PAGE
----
Preparation and Characterization of Stimuli-Responsive Magnetic Nanoparticles
© to the authors 2008
Received: 24 May 2008
Accepted: 11 July 2008
Published: 7 August 2008
In this work, the main attention was focused on the synthesis of stimuli-responsive magnetic nanoparticles (SR-MNPs) and the influence of glutathione concentration on its cleavage efficiency. Magnetic nanoparticles (MNPs) were first modified with activated pyridyldithio. Then, MNPs modified with activated pyridyldithio (MNPs-PDT) were conjugated with 2, 4-diamino-6-mercaptopyrimidine (DMP) to form SR-MNPs via stimuli-responsive disulfide linkage. Fourier transform infrared spectra (FTIR), transmission electron microscopy (TEM), and X-ray photoelectron spectroscopy (XPS) were used to characterize MNPs-PDT. The disulfide linkage can be cleaved by reduced glutathione (GHS). The concentration of glutathione plays an important role in controlling the cleaved efficiency. The optimum concentration of GHS to release DMP is in the millimolar range. These results had provided an important insight into the design of new MNPs for biomedicine applications, such as drug delivery and bio-separation.
KeywordsSite-specific delivery Surface chemistry Nanoparticles Biomaterials Conjugation Controlled release
Recently, stimuli-responsive magnetic nanoparticles (SR-MNPs) have attracted considerable attention in the field of nanotechnology as candidates for drug delivery and bio-separation [1–4]. Owing to their ability to switch on and switch off when necessary, particularly under the action of local stimuli characteristic of the target zone, they have been employed as the carriers of drug in biomedical and bioengineering field. Advantage may also be taken for the magnetic property of MNPs to be attracted toward the target zone in the presence of an external magnetic field. This magnetic motor effect is also attractive for the development of site-specific drug delivery and bio-separation systems. Most of these bio-systems are based on stimuli-responsive polymer, for example, temperature responsive poly(N-isopropylacrylamide) [5, 6].
It is well known that pyridyl disulfide conjugates readily with a thiol-containing drug, protein, or other functional molecule, forming a disulfide linkages with such molecules, and simultaneously releasing the byproduct, thiopyridone, under mild reaction conditions [7–9]. The disulfide linkages are chemically labile in nature and have the ability to dissociate in response to various disulfide-reducing agents, especially, glutathione [10–12]. Wang et al. [13, 14] designed a kind of nanoparticles that possess the ability to respond to intracellular glutathione concentrations.
Therefore, the combination of the activated disulfide with magnetic particles is an attractive strategy to improve the functions of MNPs. While the synthesis of MNPs has been well established, not much has been reported in the case of SR-MNPs. We report here the influence of glutathione concentration on the cleavage efficiency of the stimuli-responsive disulfide linkages.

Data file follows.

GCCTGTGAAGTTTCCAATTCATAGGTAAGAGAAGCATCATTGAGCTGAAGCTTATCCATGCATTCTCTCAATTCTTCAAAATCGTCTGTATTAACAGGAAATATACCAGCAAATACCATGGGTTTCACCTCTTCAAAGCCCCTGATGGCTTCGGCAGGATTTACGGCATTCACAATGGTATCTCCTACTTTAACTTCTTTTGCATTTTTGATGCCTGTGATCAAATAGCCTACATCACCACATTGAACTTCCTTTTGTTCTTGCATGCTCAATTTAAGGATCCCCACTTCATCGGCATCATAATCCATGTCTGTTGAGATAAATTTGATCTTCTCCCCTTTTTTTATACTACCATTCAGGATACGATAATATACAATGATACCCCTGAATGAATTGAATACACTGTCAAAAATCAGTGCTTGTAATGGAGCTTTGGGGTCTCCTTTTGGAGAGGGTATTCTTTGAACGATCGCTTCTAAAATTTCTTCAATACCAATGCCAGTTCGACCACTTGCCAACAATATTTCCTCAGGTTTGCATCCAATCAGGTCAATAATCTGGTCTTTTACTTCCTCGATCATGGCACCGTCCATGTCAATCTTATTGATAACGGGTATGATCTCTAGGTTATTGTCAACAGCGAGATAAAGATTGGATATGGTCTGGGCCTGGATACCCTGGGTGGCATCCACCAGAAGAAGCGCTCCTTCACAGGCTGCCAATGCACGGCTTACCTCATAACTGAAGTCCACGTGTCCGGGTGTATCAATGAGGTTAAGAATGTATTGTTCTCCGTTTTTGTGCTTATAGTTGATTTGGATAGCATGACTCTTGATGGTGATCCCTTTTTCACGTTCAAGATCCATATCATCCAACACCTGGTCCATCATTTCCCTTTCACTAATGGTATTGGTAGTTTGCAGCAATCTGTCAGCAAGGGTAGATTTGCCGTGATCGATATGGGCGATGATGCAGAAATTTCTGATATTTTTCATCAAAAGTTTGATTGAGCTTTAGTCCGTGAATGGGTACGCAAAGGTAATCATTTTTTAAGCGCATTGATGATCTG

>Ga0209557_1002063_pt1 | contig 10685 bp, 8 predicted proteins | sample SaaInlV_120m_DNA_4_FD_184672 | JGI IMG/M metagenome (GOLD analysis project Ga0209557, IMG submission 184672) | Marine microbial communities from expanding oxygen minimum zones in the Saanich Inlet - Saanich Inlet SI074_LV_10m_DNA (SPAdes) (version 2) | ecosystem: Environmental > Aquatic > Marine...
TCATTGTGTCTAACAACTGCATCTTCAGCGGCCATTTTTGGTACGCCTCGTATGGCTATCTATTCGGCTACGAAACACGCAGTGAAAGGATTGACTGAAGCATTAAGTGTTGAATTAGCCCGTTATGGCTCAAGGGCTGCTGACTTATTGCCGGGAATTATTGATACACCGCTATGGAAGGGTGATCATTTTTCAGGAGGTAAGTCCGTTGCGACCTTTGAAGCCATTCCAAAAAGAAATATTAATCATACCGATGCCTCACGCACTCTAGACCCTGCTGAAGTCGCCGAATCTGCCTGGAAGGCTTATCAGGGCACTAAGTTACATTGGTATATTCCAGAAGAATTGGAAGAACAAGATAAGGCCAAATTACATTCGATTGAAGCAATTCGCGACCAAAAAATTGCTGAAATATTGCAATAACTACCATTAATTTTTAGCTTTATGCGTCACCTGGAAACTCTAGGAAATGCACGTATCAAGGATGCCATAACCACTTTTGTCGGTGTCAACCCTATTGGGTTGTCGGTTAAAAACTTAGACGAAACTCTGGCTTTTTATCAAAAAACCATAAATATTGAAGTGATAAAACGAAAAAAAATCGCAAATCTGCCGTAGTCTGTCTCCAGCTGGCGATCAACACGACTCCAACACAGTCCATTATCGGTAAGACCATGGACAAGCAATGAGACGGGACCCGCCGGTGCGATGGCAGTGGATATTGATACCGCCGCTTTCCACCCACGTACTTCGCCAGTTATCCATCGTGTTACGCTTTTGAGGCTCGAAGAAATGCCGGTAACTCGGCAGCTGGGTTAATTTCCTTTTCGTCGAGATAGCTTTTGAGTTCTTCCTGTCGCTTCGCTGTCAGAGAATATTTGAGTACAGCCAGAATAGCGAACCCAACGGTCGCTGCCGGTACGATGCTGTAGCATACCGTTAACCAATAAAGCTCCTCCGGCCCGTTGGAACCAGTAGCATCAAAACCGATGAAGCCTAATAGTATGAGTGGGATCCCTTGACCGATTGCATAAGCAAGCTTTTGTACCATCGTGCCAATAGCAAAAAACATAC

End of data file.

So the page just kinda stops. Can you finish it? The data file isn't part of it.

Materials and Methods
Dichloromethane, ferric chloride hexahydrate, ferrous chloride tetrahydrate, ammonium hydroxide, methanol, ethanol, diethyl ether,N,N-dimethylformamide (DMF), succine anhydride, acetic acid, and toluene were obtained from China National Medicines Corporation Ltd. and used as received. 3-Aminopropyltriethoxysilane (APTES, 99%), thiopyridyl disulfide, 1, 3-dicyclohexylcarbodiimide (DCC), 4-dimethylaminopyridine (DMAP), and 2-aminoethylthiol hydrochloride were supplied from Aldrich Chemical Co. 2, 4-Diamino-6-mercaptopyrimidine (DMP) was endowed by MERCK. Reduced glutathione (GSH) was purchased from MERCK.
Synthesis of S-(2-Aminoethylthio)-2-Thiopyridine Hydrochloride (AE-S-S-Py)
The synthesis of S-(2-aminoethylthio)-2-thiopyridine hydrochloride was described in reference . Thiopyridyl disulfide (1.1 g) was dissolved in 10-mL methanol and 0.2-mL acetic acid. To the solution, 2-aminoethylthiol hydrochloride (0.25 g) in 10-mL methanol was added. The mixture was stirred for 48 h and then evaporated under high vacuum to obtain yellow oil. The product was washed with 50-mL diethyl ether and dissolved in 10-mL methanol, and then was precipitated by addition of 400-mL diethyl ether. Finally, the deposit was collected by vacuum filtration. Yield: 0.4 g, 77%; 1H NMR: δ ppm (in d-chloroform) 8.66 (d, 1H), 7.75 (t, 1H), 7.48 (d, 1H), 7.1(t, 1H), 3.46 (t, 2H), and 2.8 (m, 2H).
MNPs were synthesized by chemical co-precipitation of Fe (II) and Fe (III) ions in alkaline medium. FeCl3 · 6H2O (0.02 M) and FeCl2 · 4H2O (0.01 M) were dissolved in 120-mL de-ionized water at pH 2 and under N2protection. Sixty-milliliter ammonia aqueous solution (28 wt%) was added into this mixture with violently stirring. After 30 min the reaction mixture was heated to 70 °C and kept at this temperature for about 30 min. The obtained MNPs were washed immediately with de-ionized water, ethanol, and toluene five times in turn. Then MNPs were dispersed in 100-mL toluene.
MNPs Functioned with Activated Pyridyldithio
The surface of MNPs was first coated with 3-aminopropyltriethoxysilane by a silanization reaction. 5-mL APTES was added into the MNPs solution and the reaction mixture was kept at 80 °C for 10 h under nitrogen atmosphere with vigorous mechanical stirring. Then, the obtained APTES-immobilized MNPs, defined as MNPs-NH2, were washed with DMF (5 × 50 mL2) and dispersed in 100-mL DMF.
Then, MNPs-NH2reacted with succine anhydride. Briefly, 50-mL MNPs-NH2and 2 g (excessive) of succine anhydride were added to 50-mL DMF. The mixture was kept at 80 °C for 10 h under nitrogen atmosphere with stirring. After reaction, the mixture was separated under magnetic field. The modified MNPs, defined as MNPs-COOH, were washed with dichloromethane five times and dispersed in dichloromethane. The weight percent of solid was about 3.28%.
Finally, MNPs-COOH reacted with AE-S-S-Py. Five-gram suspension of MNPs-COOH, 150 mg DCC, 150 mg DMAP, and 50 mg AE-S-S-Py were added into 40-mL dichloromethane. After stirring the mixture for 48 h, MNPs modified with pyridyldithio, defined as MNPs-PDT, were washed with methanol and phosphate buffer solution (PBS: 150 mmol/L NaCl, 1.9 mmol/L NaH2PO4, 8.1 mmol/L Na2HPO4, pH 7.4, 0.01 M) five times, respectively. The concentration of MNPs-PDT dispersed in PBS was 4 mg/mL.